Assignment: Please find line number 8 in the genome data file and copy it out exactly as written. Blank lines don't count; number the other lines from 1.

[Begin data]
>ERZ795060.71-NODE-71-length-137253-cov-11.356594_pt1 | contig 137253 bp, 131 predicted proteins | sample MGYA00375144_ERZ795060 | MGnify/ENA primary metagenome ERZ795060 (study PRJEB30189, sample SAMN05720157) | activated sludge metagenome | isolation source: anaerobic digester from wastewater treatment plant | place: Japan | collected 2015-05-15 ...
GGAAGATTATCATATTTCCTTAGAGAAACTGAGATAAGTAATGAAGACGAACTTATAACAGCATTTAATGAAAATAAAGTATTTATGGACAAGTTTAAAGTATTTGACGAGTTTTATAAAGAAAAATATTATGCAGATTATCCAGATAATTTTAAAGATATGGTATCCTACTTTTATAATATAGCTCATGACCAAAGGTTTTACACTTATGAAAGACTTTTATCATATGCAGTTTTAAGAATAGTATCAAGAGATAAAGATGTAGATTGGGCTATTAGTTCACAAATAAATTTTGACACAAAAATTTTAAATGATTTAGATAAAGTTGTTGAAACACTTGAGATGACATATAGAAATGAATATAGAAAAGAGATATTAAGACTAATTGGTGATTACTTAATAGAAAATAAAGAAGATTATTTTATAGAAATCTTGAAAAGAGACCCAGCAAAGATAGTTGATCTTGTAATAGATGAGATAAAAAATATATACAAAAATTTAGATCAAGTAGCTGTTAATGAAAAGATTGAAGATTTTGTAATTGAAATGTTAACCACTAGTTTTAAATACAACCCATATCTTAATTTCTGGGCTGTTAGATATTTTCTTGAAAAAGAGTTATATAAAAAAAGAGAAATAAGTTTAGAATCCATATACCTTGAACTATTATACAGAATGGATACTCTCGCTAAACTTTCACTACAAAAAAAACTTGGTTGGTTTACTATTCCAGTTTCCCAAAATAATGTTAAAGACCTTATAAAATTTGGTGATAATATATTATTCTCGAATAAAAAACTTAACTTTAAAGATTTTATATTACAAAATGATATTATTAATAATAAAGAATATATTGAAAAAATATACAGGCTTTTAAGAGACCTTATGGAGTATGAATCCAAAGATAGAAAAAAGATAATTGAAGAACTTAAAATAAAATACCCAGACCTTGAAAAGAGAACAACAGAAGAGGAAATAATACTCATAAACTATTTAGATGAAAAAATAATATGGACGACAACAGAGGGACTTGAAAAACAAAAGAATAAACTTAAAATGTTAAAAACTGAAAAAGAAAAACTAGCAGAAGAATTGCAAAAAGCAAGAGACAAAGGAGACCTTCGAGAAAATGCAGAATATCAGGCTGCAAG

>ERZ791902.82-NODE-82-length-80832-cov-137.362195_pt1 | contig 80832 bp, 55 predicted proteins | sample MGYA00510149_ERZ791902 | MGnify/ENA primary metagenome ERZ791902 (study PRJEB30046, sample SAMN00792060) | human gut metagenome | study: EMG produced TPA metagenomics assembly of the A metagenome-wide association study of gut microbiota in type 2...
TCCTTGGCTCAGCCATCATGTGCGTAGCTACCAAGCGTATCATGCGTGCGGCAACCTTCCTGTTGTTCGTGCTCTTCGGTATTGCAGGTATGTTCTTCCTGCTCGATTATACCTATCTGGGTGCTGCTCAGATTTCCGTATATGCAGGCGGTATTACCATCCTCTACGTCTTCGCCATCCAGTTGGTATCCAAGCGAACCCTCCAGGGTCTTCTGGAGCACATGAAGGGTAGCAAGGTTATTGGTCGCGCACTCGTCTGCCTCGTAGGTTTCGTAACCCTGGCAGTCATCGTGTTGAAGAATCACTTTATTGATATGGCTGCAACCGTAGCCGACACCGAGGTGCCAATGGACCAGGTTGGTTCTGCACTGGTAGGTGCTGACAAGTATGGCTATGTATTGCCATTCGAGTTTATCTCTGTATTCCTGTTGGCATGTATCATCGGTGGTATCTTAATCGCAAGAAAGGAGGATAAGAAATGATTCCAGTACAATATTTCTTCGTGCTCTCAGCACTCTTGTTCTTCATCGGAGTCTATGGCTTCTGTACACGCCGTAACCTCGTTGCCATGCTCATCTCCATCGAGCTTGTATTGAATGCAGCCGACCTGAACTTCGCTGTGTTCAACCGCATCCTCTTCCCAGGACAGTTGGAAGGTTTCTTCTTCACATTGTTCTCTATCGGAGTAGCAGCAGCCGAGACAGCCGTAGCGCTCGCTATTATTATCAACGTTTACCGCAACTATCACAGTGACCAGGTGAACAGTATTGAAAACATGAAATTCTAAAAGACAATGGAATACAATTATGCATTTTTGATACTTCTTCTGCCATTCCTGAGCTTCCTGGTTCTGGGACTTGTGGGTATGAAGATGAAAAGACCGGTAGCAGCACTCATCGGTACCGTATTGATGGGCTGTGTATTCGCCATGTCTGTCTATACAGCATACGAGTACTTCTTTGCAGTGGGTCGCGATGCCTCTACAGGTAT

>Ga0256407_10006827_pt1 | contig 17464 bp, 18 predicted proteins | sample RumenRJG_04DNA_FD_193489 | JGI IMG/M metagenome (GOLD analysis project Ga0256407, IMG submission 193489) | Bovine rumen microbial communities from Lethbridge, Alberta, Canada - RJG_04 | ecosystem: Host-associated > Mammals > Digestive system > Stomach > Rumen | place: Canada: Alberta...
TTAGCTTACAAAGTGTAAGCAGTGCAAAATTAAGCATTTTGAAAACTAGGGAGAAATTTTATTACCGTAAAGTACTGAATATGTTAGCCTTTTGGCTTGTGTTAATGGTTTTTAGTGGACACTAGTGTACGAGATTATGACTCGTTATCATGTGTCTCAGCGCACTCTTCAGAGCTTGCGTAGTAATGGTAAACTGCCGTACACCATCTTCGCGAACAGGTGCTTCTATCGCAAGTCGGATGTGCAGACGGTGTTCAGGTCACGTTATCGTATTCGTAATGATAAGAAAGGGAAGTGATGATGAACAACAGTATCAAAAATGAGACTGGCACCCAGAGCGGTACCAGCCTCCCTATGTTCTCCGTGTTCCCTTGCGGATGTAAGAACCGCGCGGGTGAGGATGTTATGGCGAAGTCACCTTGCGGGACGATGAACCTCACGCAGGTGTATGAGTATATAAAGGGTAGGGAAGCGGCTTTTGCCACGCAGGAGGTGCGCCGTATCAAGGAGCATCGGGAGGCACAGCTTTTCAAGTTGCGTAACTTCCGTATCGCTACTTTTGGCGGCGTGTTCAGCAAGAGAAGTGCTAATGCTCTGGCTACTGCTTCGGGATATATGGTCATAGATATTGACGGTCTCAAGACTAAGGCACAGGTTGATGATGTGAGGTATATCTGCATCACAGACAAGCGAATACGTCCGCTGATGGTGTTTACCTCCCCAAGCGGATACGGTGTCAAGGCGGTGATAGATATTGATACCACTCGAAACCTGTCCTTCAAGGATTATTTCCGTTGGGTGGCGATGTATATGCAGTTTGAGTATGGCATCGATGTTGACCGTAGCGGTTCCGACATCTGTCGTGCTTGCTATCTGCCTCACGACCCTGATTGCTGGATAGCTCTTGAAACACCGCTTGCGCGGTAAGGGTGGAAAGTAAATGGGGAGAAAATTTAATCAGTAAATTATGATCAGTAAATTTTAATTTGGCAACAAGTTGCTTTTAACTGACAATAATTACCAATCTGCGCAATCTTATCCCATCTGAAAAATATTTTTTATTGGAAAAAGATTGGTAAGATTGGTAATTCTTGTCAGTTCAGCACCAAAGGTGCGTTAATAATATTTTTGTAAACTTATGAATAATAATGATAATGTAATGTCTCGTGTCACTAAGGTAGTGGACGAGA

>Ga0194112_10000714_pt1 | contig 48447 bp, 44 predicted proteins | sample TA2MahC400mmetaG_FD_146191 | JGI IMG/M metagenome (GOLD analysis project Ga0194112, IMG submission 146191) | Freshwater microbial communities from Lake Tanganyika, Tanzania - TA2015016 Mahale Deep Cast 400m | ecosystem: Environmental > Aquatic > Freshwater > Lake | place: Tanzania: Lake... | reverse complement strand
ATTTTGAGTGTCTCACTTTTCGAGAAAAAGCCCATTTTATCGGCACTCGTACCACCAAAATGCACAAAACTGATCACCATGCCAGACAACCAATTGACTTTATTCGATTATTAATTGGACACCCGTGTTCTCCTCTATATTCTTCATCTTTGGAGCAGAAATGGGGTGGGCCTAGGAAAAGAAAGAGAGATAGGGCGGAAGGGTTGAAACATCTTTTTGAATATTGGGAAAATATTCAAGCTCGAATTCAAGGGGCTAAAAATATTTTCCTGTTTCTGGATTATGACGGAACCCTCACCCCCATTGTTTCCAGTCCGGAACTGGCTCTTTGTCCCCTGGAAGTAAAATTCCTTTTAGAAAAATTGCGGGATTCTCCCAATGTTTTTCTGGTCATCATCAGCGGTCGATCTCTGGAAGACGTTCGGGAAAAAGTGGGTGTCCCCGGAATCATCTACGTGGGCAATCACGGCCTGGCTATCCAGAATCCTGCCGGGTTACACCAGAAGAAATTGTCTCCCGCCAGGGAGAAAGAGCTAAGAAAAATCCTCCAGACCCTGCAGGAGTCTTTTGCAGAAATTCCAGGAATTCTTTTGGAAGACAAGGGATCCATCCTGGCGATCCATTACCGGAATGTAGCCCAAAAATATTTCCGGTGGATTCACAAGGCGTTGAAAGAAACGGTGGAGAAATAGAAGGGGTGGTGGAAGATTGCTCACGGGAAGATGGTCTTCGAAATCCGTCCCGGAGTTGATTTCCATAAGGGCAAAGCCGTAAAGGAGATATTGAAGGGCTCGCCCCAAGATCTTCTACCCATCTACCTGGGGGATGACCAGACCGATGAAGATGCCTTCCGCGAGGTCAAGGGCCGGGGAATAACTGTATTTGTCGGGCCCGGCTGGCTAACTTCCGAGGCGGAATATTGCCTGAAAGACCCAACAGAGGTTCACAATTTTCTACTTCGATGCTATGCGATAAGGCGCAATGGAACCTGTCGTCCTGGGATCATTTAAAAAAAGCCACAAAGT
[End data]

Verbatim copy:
ATTTTGAGTGTCTCACTTTTCGAGAAAAAGCCCATTTTATCGGCACTCGTACCACCAAAATGCACAAAACTGATCACCATGCCAGACAACCAATTGACTTTATTCGATTATTAATTGGACACCCGTGTTCTCCTCTATATTCTTCATCTTTGGAGCAGAAATGGGGTGGGCCTAGGAAAAGAAAGAGAGATAGGGCGGAAGGGTTGAAACATCTTTTTGAATATTGGGAAAATATTCAAGCTCGAATTCAAGGGGCTAAAAATATTTTCCTGTTTCTGGATTATGACGGAACCCTCACCCCCATTGTTTCCAGTCCGGAACTGGCTCTTTGTCCCCTGGAAGTAAAATTCCTTTTAGAAAAATTGCGGGATTCTCCCAATGTTTTTCTGGTCATCATCAGCGGTCGATCTCTGGAAGACGTTCGGGAAAAAGTGGGTGTCCCCGGAATCATCTACGTGGGCAATCACGGCCTGGCTATCCAGAATCCTGCCGGGTTACACCAGAAGAAATTGTCTCCCGCCAGGGAGAAAGAGCTAAGAAAAATCCTCCAGACCCTGCAGGAGTCTTTTGCAGAAATTCCAGGAATTCTTTTGGAAGACAAGGGATCCATCCTGGCGATCCATTACCGGAATGTAGCCCAAAAATATTTCCGGTGGATTCACAAGGCGTTGAAAGAAACGGTGGAGAAATAGAAGGGGTGGTGGAAGATTGCTCACGGGAAGATGGTCTTCGAAATCCGTCCCGGAGTTGATTTCCATAAGGGCAAAGCCGTAAAGGAGATATTGAAGGGCTCGCCCCAAGATCTTCTACCCATCTACCTGGGGGATGACCAGACCGATGAAGATGCCTTCCGCGAGGTCAAGGGCCGGGGAATAACTGTATTTGTCGGGCCCGGCTGGCTAACTTCCGAGGCGGAATATTGCCTGAAAGACCCAACAGAGGTTCACAATTTTCTACTTCGATGCTATGCGATAAGGCGCAATGGAACCTGTCGTCCTGGGATCATTTAAAAAAAGCCACAAAGT